SALT LAKE CITY — In a remote canyon in the American West, where a dinosaur stepped in mud tens of millions of years ago, a man pries up the fossil footprint and loads it in his four-wheel-drive pickup. Weeks later, in Japan, a wealthy collector pays $3,000 for it.
That scenario, state and federal officials say, has occurred with increasing frequency in the last decade as large or rare fossils become chic collectors' items, not just museum pieces.
There is general alarm that public lands are being stripped, not by simple souvenir hunters but by commercial collectors feeding a world market, depriving the public of a valuable cultural resource and paleontologists of scientific data.
"We have a lot of people just bootlegging it and taking commercial quantities," said Bob Randolph, a geologist with the Bureau of Land Management in Utah. "They'll take it by the tons if they can get it.
"You can see areas where there were (petrified) logs and trees and things like that, and now there's just scraps on the ground. And it's the same with the dinosaur bones."
Utah Fossils Removed
In the geologic formation known as Wheeler Amphitheater in Utah's west desert, collectors have hauled away trilobites, animals that looked like horseshoe crabs, he said. Near Moab, in eastern Utah, huge fossilized bones have been pillaged.
The same thievery is occurring in several states.
"There are fossil fish in Wyoming that are collected and sold for hundreds of dollars, if not thousands of dollars," Randolph said. "It's a million-dollar business," he said.
Dave Gillette, curator of paleontology at the New Mexico Museum of Natural History in Albuquerque, said his state also has seen a rise in collectors illegally stripping public lands of specimens.
"I think it's a universal problem," Gillette said. "The real problem with us is too much of the public land in the West is where the fossil sites are located and that public land has easy access. Laws are awfully difficult to enforce."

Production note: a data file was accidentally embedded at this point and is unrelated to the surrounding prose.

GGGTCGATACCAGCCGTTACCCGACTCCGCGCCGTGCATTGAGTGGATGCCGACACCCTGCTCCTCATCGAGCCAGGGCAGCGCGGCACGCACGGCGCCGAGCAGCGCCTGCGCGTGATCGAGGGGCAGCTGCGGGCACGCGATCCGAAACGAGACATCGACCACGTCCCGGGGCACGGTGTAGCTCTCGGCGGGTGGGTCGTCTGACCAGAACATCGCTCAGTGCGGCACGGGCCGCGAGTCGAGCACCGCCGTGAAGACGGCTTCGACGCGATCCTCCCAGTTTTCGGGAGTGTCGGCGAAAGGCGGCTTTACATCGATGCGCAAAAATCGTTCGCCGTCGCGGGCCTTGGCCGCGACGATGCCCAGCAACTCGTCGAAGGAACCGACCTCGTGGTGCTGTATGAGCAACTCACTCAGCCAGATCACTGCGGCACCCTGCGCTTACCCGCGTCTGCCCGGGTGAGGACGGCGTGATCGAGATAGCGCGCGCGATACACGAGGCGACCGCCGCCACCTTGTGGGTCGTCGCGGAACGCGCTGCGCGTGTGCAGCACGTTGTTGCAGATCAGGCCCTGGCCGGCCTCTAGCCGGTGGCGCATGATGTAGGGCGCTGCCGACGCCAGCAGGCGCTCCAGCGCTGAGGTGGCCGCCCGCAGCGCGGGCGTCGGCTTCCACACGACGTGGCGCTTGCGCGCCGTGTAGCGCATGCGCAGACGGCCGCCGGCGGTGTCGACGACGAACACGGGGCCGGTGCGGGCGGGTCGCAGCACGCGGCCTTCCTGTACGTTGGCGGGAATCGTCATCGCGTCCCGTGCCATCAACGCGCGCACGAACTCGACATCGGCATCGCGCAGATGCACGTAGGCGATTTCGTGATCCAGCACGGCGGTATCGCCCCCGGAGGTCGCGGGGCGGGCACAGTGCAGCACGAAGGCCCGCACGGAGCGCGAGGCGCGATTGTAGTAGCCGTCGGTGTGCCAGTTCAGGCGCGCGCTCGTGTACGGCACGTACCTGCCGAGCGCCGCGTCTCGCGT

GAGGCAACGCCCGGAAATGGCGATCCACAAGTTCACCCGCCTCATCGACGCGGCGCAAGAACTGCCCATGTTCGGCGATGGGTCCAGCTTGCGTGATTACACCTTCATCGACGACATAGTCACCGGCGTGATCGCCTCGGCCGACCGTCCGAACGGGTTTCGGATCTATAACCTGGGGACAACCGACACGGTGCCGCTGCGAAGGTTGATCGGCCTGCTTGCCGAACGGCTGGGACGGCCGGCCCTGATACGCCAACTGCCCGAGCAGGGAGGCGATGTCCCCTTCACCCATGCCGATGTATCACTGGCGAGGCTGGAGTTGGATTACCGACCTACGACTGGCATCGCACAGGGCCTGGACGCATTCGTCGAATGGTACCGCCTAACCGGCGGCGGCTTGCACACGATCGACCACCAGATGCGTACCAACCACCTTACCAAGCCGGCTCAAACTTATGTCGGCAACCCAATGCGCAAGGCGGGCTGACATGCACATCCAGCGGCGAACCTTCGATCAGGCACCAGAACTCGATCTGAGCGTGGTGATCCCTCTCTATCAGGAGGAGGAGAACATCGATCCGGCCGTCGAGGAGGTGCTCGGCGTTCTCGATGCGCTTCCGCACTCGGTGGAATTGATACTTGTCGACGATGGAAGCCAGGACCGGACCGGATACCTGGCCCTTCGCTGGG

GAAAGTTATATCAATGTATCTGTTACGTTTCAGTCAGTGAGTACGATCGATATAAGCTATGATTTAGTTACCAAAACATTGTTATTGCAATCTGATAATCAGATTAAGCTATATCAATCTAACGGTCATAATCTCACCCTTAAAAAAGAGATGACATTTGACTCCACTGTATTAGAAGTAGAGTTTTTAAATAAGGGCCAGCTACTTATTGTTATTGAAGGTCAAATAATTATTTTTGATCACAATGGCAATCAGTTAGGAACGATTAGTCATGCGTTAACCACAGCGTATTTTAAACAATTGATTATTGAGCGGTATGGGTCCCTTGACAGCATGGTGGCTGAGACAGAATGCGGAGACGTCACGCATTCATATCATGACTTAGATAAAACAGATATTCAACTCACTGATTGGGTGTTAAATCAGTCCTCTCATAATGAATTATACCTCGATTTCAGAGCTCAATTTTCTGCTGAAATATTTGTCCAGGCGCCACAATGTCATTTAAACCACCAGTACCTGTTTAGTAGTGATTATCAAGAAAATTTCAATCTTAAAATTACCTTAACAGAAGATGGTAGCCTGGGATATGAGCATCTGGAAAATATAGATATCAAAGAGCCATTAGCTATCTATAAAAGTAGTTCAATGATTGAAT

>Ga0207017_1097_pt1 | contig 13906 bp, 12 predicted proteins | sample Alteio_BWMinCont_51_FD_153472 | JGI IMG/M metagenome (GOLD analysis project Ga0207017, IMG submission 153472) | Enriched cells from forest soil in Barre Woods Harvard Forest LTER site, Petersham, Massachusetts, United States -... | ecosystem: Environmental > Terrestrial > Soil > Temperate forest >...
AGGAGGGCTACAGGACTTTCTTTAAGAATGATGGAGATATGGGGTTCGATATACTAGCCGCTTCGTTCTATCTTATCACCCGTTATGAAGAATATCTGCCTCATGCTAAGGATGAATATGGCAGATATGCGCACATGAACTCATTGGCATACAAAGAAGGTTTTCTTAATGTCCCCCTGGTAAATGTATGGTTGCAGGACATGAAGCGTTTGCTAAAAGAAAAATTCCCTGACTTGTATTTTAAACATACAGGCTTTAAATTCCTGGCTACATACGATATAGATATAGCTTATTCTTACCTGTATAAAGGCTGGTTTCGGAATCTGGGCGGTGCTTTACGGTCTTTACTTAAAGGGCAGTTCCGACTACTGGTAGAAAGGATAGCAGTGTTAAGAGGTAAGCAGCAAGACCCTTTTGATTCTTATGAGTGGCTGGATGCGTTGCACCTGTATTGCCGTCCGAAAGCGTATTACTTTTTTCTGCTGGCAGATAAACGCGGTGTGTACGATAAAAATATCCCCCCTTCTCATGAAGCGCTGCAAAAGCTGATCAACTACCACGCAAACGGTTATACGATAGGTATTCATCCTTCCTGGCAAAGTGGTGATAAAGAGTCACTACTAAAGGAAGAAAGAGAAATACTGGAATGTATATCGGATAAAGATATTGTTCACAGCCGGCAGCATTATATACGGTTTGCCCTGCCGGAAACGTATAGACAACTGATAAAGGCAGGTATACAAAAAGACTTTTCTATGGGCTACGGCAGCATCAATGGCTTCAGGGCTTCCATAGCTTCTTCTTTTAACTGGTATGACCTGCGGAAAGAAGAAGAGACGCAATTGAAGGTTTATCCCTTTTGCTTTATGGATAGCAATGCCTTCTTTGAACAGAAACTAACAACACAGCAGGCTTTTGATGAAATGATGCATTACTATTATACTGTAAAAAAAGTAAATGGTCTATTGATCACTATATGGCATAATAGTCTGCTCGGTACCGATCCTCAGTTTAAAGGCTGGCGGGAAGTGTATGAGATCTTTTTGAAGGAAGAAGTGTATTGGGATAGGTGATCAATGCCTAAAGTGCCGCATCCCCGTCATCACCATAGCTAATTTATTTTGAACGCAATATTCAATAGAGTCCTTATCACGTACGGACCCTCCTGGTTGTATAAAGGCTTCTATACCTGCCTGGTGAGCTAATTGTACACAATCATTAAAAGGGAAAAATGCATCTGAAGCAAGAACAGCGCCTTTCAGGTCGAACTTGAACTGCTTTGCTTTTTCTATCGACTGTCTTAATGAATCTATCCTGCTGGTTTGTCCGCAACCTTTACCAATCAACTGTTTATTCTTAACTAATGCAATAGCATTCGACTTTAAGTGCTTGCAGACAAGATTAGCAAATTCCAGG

Cites International Demand
In Wyoming, Jason Lillegraven of the University of Wyoming said the crime is keeping pace with international demand.
"There is very much a growing market for vertebrate fossils, fossils in general, that go literally on the international market," he said. "A lot of magnificent Wyoming fossils end up in Switzerland (and) all across Europe."
Dan Chure, paleontologist at Dinosaur National Monument in Utah and Colorado, said there is a legal market for fossils and that catalogues from dealers list prices of up to $20,000 for rare finds. But, he said, with the quantity of fossils available on the international market, many had to come from illegal collecting on public lands.
The problem of the stripping of fossils and petrified wood from public lands parallels recent, more publicized, concerns over the massive theft of archeological treasures from sites where ancient Indians once lived. Both reflect a growing market for ancient artifacts.
Formation of Fossils
Fossils are generally formed when animals or plants die and are buried in sediment before they can decompose. Their skeletal structures are gradually replaced by minerals in the same form as when the animals lived.
Now millions of years later, the demand for those fossils by private collectors is rapidly growing, especially in Japan and Europe.
"The demand for fossils is increasing each year, and they're becoming more and more valuable," said Jim Madsen, state paleontologist for Utah. "Dinosaur bones, for example, are getting very valuable."
Randolph said high prices have brought many people, especially those in financially depressed areas, into the field to collect bones and wood. "These people are starting to get hungry, and they're looking for some money," he said.
But officials said the growing market is taking its toll.
"Even the plunderers are complaining there's nothing else to pick up," Madsen said. "The people with tons of petrified wood in their backyard say, 'Hell, you can't get any good wood anymore.' The same with dinosaur bones. There's no good red dinosaur bones any more."
Collecting laws vary from state to state and rules from federal agency to agency, depending on which has control over the land. There is general recognition that new regulations are needed, but paleontologist Gillette said professionals in his field also do not want to discourage amateurs.
"It's important to recognize amateurs (paleontologists) have historically played a very important role in scientific discoveries," Gillette said. "That role should not be minimized in the face of these debates over whether amateurs should be allowed to collect."
A National Academy of Science committee studying the problem is expected to issue recommendations on new rules sometime this year.